stderr_logfile syslog

Removing Old Data

One of the most important things you’re going to need to be aware of is storage costs. You’ll want to setup a cron job that runs to automatically trim stale data. This won’t guarantee space is reclaimed (i.e. by SQL), but it will try to minimize the footprint. This task is designed to run under various environments so it doesn’t delete things in the most optimal way possible, but as long as you run it routinely (i.e. daily) you should be fine.

$ crontab -e
0 3 * * * sentry cleanup --days=30

Additional Utilities

If you’re familiar with Python you’ll quickly find yourself at home, and even more so if you’ve used Django. The sentry command is just a simple wrapper around Django’s django-admin.py, which means you get all of the power and flexibility that goes with it.

Some of those which you’ll likely find useful are:


Quick and easy creation of superusers. These users have full access to the entirety of the Sentry server.


Testing Sentry locally? Spin up Django’s builtin runserver (or pip install django-devserver for something slightly better).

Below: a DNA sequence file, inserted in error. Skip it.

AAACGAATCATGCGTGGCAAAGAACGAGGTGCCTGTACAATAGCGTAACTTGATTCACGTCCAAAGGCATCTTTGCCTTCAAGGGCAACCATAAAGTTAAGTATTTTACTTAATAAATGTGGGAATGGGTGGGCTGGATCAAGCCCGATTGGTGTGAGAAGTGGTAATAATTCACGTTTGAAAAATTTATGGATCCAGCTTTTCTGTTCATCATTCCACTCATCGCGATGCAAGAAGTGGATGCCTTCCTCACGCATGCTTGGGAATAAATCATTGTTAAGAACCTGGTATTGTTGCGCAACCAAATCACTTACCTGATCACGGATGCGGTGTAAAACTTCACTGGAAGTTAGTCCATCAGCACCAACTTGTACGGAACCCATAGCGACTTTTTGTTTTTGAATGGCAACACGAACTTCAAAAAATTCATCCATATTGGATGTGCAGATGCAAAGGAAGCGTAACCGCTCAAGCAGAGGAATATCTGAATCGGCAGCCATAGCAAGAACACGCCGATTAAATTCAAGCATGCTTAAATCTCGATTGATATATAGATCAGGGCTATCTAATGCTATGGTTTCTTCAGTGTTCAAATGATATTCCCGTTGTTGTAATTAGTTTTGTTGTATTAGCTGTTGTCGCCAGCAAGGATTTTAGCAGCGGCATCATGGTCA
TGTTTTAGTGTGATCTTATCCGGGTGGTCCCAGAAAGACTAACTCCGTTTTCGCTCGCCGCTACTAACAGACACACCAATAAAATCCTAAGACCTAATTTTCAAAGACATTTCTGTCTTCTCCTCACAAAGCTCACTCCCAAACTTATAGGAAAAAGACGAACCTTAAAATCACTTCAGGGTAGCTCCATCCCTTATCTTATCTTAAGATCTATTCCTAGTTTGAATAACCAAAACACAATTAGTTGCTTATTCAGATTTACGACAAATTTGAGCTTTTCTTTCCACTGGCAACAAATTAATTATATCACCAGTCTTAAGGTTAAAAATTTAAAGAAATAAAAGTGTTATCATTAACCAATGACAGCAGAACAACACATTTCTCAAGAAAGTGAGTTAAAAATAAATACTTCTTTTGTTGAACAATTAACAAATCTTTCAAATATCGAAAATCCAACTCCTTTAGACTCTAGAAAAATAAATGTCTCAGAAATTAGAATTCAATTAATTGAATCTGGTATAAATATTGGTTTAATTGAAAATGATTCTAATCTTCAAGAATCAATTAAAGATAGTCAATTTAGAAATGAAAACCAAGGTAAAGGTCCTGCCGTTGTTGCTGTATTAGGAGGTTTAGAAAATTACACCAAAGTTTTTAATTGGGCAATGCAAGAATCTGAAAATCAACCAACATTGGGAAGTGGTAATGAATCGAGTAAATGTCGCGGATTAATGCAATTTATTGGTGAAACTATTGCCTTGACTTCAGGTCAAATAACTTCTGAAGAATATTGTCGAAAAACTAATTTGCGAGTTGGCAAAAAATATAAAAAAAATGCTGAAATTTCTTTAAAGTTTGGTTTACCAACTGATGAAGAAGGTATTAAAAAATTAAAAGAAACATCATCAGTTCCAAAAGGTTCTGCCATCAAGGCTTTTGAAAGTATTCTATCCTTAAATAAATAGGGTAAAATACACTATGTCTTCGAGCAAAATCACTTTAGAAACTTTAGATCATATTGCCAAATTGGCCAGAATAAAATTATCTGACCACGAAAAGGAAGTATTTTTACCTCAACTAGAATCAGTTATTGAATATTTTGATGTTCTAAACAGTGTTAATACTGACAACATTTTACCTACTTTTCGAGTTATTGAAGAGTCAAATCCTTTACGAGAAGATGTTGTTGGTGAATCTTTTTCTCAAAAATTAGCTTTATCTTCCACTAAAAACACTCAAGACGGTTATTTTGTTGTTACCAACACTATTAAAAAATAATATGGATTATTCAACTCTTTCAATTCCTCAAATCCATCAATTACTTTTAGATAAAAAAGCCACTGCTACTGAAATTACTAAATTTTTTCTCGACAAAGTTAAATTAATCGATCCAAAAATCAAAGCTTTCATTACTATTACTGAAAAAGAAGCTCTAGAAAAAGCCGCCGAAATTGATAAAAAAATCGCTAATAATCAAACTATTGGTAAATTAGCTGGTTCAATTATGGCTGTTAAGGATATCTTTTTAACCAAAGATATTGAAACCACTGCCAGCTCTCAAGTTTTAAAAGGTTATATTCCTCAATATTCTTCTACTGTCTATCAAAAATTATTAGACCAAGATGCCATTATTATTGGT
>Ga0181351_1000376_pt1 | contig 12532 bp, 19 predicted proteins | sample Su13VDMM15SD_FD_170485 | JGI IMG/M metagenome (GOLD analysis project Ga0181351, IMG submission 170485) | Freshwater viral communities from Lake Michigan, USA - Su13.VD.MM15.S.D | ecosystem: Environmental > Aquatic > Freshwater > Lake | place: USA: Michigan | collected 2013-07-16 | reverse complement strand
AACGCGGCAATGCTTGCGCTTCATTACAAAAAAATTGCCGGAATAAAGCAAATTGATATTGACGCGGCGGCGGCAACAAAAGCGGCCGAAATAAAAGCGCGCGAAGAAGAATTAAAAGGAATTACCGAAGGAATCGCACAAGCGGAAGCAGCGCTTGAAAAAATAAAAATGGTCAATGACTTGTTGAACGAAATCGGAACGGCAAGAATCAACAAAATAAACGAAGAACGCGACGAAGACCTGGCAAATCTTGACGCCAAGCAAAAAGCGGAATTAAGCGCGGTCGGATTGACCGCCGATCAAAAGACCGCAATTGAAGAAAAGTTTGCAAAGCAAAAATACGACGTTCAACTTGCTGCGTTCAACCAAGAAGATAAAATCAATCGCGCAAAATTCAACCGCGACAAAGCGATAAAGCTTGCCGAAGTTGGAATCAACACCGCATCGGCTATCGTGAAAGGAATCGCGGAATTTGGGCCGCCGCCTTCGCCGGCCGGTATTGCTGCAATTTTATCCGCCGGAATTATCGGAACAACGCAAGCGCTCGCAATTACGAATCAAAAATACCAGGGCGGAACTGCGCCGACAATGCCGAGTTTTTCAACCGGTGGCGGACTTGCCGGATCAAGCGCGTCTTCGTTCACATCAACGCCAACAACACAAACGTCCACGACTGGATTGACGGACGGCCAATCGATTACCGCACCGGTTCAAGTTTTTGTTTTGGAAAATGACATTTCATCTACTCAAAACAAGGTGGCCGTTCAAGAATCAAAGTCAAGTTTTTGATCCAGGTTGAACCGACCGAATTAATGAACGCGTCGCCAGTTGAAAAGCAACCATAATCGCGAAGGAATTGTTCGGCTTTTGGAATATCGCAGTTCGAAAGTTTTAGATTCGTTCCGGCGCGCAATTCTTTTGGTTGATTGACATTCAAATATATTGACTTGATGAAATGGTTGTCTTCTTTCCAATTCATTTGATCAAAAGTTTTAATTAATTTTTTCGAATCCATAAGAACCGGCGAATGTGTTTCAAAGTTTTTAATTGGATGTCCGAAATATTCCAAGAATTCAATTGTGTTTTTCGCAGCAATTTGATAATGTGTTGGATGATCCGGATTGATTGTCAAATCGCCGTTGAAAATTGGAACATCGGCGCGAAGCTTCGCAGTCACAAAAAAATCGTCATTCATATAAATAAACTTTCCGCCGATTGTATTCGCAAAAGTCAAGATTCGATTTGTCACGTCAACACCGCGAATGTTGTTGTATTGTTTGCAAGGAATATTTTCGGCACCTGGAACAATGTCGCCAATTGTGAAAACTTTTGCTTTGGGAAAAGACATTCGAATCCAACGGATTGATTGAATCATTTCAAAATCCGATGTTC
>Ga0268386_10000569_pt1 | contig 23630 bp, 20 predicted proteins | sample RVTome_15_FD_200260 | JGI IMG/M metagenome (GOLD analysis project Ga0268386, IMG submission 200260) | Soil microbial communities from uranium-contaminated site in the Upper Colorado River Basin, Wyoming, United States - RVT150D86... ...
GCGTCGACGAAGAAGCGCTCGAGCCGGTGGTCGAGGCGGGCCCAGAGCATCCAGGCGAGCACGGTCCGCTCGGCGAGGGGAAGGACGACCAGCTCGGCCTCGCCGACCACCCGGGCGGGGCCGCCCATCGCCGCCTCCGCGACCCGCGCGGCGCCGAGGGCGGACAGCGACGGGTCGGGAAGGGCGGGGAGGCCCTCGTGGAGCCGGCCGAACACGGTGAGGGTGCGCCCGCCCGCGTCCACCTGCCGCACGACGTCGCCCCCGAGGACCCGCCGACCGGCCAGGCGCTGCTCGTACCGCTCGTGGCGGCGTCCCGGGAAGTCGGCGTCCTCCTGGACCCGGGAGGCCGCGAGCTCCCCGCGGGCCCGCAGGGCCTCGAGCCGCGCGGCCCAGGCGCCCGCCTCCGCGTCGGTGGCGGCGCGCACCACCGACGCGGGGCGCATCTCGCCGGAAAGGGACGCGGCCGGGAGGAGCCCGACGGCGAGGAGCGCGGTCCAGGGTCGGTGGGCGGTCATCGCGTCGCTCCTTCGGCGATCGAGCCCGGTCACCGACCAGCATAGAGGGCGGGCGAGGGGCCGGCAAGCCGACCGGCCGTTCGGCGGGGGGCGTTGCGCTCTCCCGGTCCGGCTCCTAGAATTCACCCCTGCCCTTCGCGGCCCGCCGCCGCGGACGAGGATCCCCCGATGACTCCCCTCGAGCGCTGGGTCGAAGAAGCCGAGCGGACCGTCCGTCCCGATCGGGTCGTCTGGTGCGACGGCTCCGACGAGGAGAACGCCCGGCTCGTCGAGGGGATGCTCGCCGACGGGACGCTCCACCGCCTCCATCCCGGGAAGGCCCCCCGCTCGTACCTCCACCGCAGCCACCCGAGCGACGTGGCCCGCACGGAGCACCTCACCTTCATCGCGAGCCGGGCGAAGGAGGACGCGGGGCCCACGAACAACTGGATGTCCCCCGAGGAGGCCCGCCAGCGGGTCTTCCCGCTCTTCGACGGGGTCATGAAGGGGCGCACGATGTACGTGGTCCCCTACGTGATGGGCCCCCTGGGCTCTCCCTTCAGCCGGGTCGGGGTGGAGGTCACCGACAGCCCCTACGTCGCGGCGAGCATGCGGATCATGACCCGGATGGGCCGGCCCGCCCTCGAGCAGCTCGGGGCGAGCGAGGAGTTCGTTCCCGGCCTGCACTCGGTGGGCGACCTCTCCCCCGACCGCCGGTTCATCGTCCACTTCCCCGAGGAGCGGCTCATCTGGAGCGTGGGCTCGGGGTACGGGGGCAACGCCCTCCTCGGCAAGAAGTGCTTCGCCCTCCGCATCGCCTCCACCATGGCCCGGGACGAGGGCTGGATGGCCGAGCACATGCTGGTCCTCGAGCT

What’s Next?

There are several applications you may want to add to the default Sentry install for various security or other uses. This is a bit outside of the scope of normal (locked down) installs, as typically you’ll host things on your internal network. That said, you’ll first need to understand how you can modify the default settings.

First pop open your sentry.conf.py, and add the following to the very top of the file:

from sentry.conf.server import *

Now you’ll have access to all of the default settings (Django and Sentry) to modify at your own will.

We recommend going over all of the defaults in the generated settings file, and familiarizing yourself with how the system is setup.